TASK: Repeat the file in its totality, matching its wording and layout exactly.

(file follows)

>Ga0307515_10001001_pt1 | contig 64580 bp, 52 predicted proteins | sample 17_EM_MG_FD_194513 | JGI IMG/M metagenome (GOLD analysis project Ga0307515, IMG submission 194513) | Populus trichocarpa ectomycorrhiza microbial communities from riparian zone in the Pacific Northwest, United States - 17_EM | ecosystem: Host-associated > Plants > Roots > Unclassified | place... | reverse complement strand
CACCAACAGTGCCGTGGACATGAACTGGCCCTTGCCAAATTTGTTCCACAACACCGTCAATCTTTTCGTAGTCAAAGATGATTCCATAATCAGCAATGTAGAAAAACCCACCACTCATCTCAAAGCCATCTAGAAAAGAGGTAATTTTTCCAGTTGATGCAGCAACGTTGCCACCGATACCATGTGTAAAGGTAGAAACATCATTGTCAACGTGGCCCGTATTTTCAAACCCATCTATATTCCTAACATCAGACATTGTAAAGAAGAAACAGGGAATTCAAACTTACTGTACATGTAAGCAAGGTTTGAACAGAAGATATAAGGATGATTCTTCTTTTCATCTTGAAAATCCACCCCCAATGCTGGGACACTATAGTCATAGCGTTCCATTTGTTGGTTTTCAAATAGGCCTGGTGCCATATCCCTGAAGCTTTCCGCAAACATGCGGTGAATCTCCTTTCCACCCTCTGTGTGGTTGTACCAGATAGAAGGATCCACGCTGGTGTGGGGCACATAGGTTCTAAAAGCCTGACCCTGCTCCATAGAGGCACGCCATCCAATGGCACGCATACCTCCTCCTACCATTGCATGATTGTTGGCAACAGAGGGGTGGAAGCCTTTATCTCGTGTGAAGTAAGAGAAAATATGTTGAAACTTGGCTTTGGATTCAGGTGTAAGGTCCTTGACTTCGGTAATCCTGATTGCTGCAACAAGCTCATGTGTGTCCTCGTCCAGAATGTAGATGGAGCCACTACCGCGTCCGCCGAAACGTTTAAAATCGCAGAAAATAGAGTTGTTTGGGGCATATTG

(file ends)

>Ga0307515_10001001_pt1 | contig 64580 bp, 52 predicted proteins | sample 17_EM_MG_FD_194513 | JGI IMG/M metagenome (GOLD analysis project Ga0307515, IMG submission 194513) | Populus trichocarpa ectomycorrhiza microbial communities from riparian zone in the Pacific Northwest, United States - 17_EM | ecosystem: Host-associated > Plants > Roots > Unclassified | place... | reverse complement strand
CACCAACAGTGCCGTGGACATGAACTGGCCCTTGCCAAATTTGTTCCACAACACCGTCAATCTTTTCGTAGTCAAAGATGATTCCATAATCAGCAATGTAGAAAAACCCACCACTCATCTCAAAGCCATCTAGAAAAGAGGTAATTTTTCCAGTTGATGCAGCAACGTTGCCACCGATACCATGTGTAAAGGTAGAAACATCATTGTCAACGTGGCCCGTATTTTCAAACCCATCTATATTCCTAACATCAGACATTGTAAAGAAGAAACAGGGAATTCAAACTTACTGTACATGTAAGCAAGGTTTGAACAGAAGATATAAGGATGATTCTTCTTTTCATCTTGAAAATCCACCCCCAATGCTGGGACACTATAGTCATAGCGTTCCATTTGTTGGTTTTCAAATAGGCCTGGTGCCATATCCCTGAAGCTTTCCGCAAACATGCGGTGAATCTCCTTTCCACCCTCTGTGTGGTTGTACCAGATAGAAGGATCCACGCTGGTGTGGGGCACATAGGTTCTAAAAGCCTGACCCTGCTCCATAGAGGCACGCCATCCAATGGCACGCATACCTCCTCCTACCATTGCATGATTGTTGGCAACAGAGGGGTGGAAGCCTTTATCTCGTGTGAAGTAAGAGAAAATATGTTGAAACTTGGCTTTGGATTCAGGTGTAAGGTCCTTGACTTCGGTAATCCTGATTGCTGCAACAAGCTCATGTGTGTCCTCGTCCAGAATGTAGATGGAGCCACTACCGCGTCCGCCGAAACGTTTAAAATCGCAGAAAATAGAGTTGTTTGGGGCATATTG